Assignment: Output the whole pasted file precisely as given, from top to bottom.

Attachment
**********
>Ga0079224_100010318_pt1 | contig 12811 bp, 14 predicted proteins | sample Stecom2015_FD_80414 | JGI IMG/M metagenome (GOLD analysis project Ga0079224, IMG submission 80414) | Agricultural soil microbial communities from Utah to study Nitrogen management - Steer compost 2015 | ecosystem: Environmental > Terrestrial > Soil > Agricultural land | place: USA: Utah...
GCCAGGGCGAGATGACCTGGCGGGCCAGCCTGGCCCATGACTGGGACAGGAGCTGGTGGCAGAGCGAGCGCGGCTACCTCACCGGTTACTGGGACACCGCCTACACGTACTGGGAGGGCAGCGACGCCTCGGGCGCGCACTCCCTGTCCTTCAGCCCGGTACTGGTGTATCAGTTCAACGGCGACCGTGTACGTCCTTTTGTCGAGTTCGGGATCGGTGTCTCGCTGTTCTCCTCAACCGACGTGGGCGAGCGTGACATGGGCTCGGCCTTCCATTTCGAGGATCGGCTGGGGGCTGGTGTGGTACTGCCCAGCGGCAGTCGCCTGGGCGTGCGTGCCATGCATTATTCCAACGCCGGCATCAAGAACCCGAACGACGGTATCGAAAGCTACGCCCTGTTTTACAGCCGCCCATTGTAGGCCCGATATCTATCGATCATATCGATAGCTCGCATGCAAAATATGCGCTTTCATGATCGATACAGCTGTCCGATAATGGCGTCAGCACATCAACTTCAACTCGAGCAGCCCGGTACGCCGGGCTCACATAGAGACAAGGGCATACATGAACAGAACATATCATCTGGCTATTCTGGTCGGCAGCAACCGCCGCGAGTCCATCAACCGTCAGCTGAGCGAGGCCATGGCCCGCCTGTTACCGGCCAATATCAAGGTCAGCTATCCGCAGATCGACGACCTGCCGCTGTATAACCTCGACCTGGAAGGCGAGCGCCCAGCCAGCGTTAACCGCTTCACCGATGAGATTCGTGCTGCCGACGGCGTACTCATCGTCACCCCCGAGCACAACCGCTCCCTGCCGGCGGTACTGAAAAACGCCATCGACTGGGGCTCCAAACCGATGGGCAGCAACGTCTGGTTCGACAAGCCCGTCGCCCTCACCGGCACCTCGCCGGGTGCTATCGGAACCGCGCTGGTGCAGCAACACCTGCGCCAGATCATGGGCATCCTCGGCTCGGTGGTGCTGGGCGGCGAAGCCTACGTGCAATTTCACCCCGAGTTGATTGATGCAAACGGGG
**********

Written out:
>Ga0079224_100010318_pt1 | contig 12811 bp, 14 predicted proteins | sample Stecom2015_FD_80414 | JGI IMG/M metagenome (GOLD analysis project Ga0079224, IMG submission 80414) | Agricultural soil microbial communities from Utah to study Nitrogen management - Steer compost 2015 | ecosystem: Environmental > Terrestrial > Soil > Agricultural land | place: USA: Utah...
GCCAGGGCGAGATGACCTGGCGGGCCAGCCTGGCCCATGACTGGGACAGGAGCTGGTGGCAGAGCGAGCGCGGCTACCTCACCGGTTACTGGGACACCGCCTACACGTACTGGGAGGGCAGCGACGCCTCGGGCGCGCACTCCCTGTCCTTCAGCCCGGTACTGGTGTATCAGTTCAACGGCGACCGTGTACGTCCTTTTGTCGAGTTCGGGATCGGTGTCTCGCTGTTCTCCTCAACCGACGTGGGCGAGCGTGACATGGGCTCGGCCTTCCATTTCGAGGATCGGCTGGGGGCTGGTGTGGTACTGCCCAGCGGCAGTCGCCTGGGCGTGCGTGCCATGCATTATTCCAACGCCGGCATCAAGAACCCGAACGACGGTATCGAAAGCTACGCCCTGTTTTACAGCCGCCCATTGTAGGCCCGATATCTATCGATCATATCGATAGCTCGCATGCAAAATATGCGCTTTCATGATCGATACAGCTGTCCGATAATGGCGTCAGCACATCAACTTCAACTCGAGCAGCCCGGTACGCCGGGCTCACATAGAGACAAGGGCATACATGAACAGAACATATCATCTGGCTATTCTGGTCGGCAGCAACCGCCGCGAGTCCATCAACCGTCAGCTGAGCGAGGCCATGGCCCGCCTGTTACCGGCCAATATCAAGGTCAGCTATCCGCAGATCGACGACCTGCCGCTGTATAACCTCGACCTGGAAGGCGAGCGCCCAGCCAGCGTTAACCGCTTCACCGATGAGATTCGTGCTGCCGACGGCGTACTCATCGTCACCCCCGAGCACAACCGCTCCCTGCCGGCGGTACTGAAAAACGCCATCGACTGGGGCTCCAAACCGATGGGCAGCAACGTCTGGTTCGACAAGCCCGTCGCCCTCACCGGCACCTCGCCGGGTGCTATCGGAACCGCGCTGGTGCAGCAACACCTGCGCCAGATCATGGGCATCCTCGGCTCGGTGGTGCTGGGCGGCGAAGCCTACGTGCAATTTCACCCCGAGTTGATTGATGCAAACGGGG